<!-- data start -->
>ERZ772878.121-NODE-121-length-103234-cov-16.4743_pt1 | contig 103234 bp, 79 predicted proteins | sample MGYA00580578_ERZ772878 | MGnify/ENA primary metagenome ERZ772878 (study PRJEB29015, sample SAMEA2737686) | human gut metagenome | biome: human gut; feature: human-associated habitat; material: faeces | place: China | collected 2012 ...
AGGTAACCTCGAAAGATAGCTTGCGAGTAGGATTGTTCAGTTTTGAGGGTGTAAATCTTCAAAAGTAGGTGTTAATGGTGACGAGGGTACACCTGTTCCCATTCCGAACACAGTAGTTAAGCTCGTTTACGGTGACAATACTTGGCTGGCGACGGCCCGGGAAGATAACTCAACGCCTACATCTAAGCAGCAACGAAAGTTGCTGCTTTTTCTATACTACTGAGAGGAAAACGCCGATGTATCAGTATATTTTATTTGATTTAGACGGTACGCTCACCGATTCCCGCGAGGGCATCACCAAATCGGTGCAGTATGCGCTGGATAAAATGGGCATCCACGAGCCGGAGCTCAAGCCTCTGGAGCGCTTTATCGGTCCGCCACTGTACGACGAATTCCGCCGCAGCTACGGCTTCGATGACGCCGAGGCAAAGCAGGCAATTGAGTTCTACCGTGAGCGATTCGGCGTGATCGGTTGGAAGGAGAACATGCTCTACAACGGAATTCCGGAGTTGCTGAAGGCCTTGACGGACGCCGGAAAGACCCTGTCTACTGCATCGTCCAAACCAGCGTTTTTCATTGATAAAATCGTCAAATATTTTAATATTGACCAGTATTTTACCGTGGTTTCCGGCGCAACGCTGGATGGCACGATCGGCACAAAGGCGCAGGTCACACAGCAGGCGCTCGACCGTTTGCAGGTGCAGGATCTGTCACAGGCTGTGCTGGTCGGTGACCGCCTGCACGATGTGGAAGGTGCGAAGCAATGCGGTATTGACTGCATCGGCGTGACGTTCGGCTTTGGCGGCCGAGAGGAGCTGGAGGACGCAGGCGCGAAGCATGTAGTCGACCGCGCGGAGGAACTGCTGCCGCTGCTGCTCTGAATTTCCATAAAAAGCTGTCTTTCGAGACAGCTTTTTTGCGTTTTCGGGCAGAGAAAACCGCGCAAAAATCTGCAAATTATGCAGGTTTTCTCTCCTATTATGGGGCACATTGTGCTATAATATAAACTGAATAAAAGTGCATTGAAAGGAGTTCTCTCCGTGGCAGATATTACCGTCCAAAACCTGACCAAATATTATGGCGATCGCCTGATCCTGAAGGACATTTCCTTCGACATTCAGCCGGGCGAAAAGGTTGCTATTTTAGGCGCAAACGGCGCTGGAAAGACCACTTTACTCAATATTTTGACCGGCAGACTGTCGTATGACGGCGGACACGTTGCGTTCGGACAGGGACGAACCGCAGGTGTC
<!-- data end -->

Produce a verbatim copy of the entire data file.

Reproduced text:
>ERZ772878.121-NODE-121-length-103234-cov-16.4743_pt1 | contig 103234 bp, 79 predicted proteins | sample MGYA00580578_ERZ772878 | MGnify/ENA primary metagenome ERZ772878 (study PRJEB29015, sample SAMEA2737686) | human gut metagenome | biome: human gut; feature: human-associated habitat; material: faeces | place: China | collected 2012 ...
AGGTAACCTCGAAAGATAGCTTGCGAGTAGGATTGTTCAGTTTTGAGGGTGTAAATCTTCAAAAGTAGGTGTTAATGGTGACGAGGGTACACCTGTTCCCATTCCGAACACAGTAGTTAAGCTCGTTTACGGTGACAATACTTGGCTGGCGACGGCCCGGGAAGATAACTCAACGCCTACATCTAAGCAGCAACGAAAGTTGCTGCTTTTTCTATACTACTGAGAGGAAAACGCCGATGTATCAGTATATTTTATTTGATTTAGACGGTACGCTCACCGATTCCCGCGAGGGCATCACCAAATCGGTGCAGTATGCGCTGGATAAAATGGGCATCCACGAGCCGGAGCTCAAGCCTCTGGAGCGCTTTATCGGTCCGCCACTGTACGACGAATTCCGCCGCAGCTACGGCTTCGATGACGCCGAGGCAAAGCAGGCAATTGAGTTCTACCGTGAGCGATTCGGCGTGATCGGTTGGAAGGAGAACATGCTCTACAACGGAATTCCGGAGTTGCTGAAGGCCTTGACGGACGCCGGAAAGACCCTGTCTACTGCATCGTCCAAACCAGCGTTTTTCATTGATAAAATCGTCAAATATTTTAATATTGACCAGTATTTTACCGTGGTTTCCGGCGCAACGCTGGATGGCACGATCGGCACAAAGGCGCAGGTCACACAGCAGGCGCTCGACCGTTTGCAGGTGCAGGATCTGTCACAGGCTGTGCTGGTCGGTGACCGCCTGCACGATGTGGAAGGTGCGAAGCAATGCGGTATTGACTGCATCGGCGTGACGTTCGGCTTTGGCGGCCGAGAGGAGCTGGAGGACGCAGGCGCGAAGCATGTAGTCGACCGCGCGGAGGAACTGCTGCCGCTGCTGCTCTGAATTTCCATAAAAAGCTGTCTTTCGAGACAGCTTTTTTGCGTTTTCGGGCAGAGAAAACCGCGCAAAAATCTGCAAATTATGCAGGTTTTCTCTCCTATTATGGGGCACATTGTGCTATAATATAAACTGAATAAAAGTGCATTGAAAGGAGTTCTCTCCGTGGCAGATATTACCGTCCAAAACCTGACCAAATATTATGGCGATCGCCTGATCCTGAAGGACATTTCCTTCGACATTCAGCCGGGCGAAAAGGTTGCTATTTTAGGCGCAAACGGCGCTGGAAAGACCACTTTACTCAATATTTTGACCGGCAGACTGTCGTATGACGGCGGACACGTTGCGTTCGGACAGGGACGAACCGCAGGTGTC